4: Fuel cost stickers. A new law should be implemented that requires a sticker to be placed on every car in every showroom showing the average amount of money the owner would be expected to pay in fuel costs per year. MPG is incomprehensible for most buyers and hides the true cost. It seems arbitrary and is hard to quantify. When a prospective buyer compares two cars they would instantly be able to see the different fuel costs involved. For example, on one side an SUV that would cost 2000KD per year and on the other a hybrid that costs 300KD per year. The buyer would add this cost to the final sticker price and make a much more informed decision. This would add a visible incentive for buying more fuel efficient cars. This demand would also mean that car dealers would import more fuel efficient cars and market them aggressively. We consume less gasoline and export more crude oil. Everybody wins.

5: Migratory traffic. The way the urban plan of Kuwait City was devised has created large districts that are very specialized. This high degree of segregated zoning creates innumerable social, cultural and transportation problems. The Business district are evacuated after work hours. The Entertainment districts flooded on weekends. There is no quick solution to this problem. What is required is a sustained effort to decentralize Kuwait and create more mixed use development which would fragment the city and allow for a less predictable traffic and transportation network. We have to educate the relevant authorities that strict zoning laws and suburban sprawl create far more problems than they solve. We need to start rethinking how we organize Kuwait City.

6: Raise the driving age to 21. Our population is growing fast. More and more young people are reaching 18 years of age and will be eligible to drive. Most fatal traffic accidents are unfortunately a result of reckless driving by 18 year old boys (or younger).


This diagram shows the expected population pyramid for Kuwait in 2010. The spikes in the population between 20 and 45 years is due to our foreign labor population. Removing these spikes would make our pyramid look something like this:


As you can see, the base of the pyramid is growing every year. This means that every year, more babies are being born than the year before. Our population is expanding. Increasing the driving age by three years would very quickly lower the number of new cars on the road. An obvious benefit is that 21 year olds would be a little more mature and would not drive as recklessly, making our roads safer and saving lives. Students would complain that they have to go to university and they can only drive there. Seeing how they complain about the traffic and parking problems on campus, this might benefit them as well. I believe that Kuwaiti students have an unjustified sense of entitlement and many will reject the idea that they have to be driven to campus, or find other ways to get there. If you really have a problem, you can live on campus. You can use the metro to get to class. Students have been driven to school from kindergarten through high school. Why stop there? Of course, this simply delays the problem. In three years the students will all start driving. This three year delay will give us time to implement most of the solutions. Seeing as how our population is increasing exponentially, we need to solve the problem as quickly as possible.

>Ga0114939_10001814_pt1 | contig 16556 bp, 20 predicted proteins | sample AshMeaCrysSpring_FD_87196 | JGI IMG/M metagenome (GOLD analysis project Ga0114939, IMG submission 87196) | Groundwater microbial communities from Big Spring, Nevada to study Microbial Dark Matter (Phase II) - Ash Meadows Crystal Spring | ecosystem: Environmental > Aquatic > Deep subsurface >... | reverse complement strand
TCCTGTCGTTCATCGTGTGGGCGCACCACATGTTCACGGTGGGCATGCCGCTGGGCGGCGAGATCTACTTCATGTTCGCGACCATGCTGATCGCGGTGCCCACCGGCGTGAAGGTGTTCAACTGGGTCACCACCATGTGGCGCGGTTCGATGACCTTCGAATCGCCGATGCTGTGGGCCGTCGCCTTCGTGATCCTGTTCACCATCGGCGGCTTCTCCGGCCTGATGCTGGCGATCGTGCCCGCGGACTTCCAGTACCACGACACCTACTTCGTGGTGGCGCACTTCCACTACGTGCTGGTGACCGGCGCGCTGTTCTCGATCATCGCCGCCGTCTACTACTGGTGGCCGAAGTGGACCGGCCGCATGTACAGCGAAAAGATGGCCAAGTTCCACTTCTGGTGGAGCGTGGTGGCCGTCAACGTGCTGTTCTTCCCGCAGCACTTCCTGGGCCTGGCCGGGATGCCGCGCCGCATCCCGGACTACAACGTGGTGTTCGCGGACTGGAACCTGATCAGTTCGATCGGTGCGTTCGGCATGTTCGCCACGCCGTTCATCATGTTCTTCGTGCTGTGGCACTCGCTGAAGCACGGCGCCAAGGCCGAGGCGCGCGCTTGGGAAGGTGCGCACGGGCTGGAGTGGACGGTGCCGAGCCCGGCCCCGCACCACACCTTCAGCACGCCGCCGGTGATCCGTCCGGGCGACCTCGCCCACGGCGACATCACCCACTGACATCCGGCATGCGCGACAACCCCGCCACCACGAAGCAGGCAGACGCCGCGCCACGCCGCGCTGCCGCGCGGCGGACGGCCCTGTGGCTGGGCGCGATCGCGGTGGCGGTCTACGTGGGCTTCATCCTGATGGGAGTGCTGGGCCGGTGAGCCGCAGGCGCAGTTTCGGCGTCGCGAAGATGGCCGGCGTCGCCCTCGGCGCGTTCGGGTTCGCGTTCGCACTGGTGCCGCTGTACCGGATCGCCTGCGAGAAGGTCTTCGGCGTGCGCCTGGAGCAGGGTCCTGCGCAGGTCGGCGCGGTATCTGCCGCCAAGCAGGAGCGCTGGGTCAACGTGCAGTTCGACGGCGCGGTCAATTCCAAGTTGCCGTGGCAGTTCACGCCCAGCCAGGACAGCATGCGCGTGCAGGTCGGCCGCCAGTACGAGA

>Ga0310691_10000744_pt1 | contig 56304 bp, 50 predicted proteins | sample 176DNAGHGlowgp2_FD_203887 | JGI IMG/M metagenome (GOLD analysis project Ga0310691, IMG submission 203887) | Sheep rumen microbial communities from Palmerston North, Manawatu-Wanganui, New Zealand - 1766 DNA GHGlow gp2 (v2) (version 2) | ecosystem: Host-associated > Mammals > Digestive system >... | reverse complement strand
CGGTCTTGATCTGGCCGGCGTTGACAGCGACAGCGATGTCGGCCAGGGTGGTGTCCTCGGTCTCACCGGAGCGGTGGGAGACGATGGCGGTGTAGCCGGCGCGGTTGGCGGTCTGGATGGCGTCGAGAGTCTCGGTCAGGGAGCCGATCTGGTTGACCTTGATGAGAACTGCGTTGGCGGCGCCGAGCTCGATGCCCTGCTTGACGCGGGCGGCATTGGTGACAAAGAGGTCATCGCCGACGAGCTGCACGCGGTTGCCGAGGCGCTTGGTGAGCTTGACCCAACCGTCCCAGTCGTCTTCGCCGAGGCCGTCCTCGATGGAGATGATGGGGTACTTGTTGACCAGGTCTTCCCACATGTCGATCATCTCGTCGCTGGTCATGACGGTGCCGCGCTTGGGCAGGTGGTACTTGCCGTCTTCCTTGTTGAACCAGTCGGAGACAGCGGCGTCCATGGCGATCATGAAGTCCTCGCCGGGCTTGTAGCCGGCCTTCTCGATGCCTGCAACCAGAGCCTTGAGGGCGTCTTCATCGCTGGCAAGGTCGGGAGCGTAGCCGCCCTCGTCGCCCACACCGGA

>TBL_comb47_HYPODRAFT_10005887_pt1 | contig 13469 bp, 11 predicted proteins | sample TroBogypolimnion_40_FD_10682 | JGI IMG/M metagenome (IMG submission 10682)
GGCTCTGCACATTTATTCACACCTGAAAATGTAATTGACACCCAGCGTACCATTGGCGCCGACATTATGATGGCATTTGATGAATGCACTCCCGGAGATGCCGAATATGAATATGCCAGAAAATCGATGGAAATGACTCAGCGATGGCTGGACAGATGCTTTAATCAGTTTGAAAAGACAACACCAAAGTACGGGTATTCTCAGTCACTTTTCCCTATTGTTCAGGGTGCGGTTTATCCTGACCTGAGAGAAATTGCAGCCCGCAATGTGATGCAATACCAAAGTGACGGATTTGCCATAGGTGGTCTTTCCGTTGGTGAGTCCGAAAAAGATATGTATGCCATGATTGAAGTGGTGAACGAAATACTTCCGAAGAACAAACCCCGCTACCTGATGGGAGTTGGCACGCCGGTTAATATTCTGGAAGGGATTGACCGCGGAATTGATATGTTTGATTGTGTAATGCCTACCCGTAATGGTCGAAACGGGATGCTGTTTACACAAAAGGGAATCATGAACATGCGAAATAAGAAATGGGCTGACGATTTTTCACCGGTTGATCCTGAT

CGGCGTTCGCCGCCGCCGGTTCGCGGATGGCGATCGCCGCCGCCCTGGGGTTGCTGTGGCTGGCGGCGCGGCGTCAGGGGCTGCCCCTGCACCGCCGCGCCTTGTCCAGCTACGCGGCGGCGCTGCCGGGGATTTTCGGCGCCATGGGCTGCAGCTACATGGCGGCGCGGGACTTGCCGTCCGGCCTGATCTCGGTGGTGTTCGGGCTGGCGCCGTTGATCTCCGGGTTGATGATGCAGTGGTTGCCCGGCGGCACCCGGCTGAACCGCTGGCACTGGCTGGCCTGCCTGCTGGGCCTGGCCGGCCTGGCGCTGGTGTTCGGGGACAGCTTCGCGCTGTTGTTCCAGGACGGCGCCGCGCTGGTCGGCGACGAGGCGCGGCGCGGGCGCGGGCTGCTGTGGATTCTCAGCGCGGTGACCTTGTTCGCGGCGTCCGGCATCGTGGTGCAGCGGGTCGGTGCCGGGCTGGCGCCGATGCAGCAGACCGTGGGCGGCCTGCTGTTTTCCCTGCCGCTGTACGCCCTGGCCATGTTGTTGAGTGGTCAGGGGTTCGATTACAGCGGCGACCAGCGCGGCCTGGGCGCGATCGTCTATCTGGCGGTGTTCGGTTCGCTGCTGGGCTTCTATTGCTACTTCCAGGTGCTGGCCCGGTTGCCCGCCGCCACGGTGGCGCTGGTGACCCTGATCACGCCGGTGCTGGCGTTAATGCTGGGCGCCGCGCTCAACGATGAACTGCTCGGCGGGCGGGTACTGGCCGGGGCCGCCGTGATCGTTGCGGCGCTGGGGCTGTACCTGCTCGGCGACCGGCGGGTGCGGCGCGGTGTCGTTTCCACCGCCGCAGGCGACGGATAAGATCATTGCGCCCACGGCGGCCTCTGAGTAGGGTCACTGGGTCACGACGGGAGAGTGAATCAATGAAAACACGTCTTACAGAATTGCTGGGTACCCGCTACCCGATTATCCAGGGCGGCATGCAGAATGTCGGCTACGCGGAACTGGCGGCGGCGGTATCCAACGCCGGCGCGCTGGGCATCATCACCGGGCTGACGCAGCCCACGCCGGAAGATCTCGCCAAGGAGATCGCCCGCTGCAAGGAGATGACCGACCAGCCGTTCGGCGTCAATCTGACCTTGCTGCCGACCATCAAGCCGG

In conclusion, it becomes increasingly clear that simply making driving less desirable will not solve the problem and only inflict additional suffering. We have to provide an alternative to driving. The effect of abolishing the fuel tax, creating a new RFID speed limit system, raising the driving limit and so on is punishing. It would only make sense if people can reject the driving option and choose a far more desirable mode of transportation. The alternative would be to use the Metro, carpooling, riding the bus, or simply driving less. What this means is that there are less cars on the road with people maintaining a higher quality of life. We have to make the car optional. Only then would we see the end of our traffic nightmare.

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  1. The access control systems (like congestion charges, tolls, higher fuel costs) will not work unless an alternative mode of transport is available. Infrastructure has to be developed.
    Perhaps the other solution would be to create an urban plan which would relocate the population or industrial areas away from the current locations thereby reducing the density of population.
    An interesting comment I heard on RFID systems is that it creates a big brother society and people could actually be tracked…where they are, when they were there…all leading to the final question what the hell were you doing there??
    Given the size of the automobile business, they would move mountains to ensure that such legislation (like 21 year old drivers) which reduce sales is not put in place.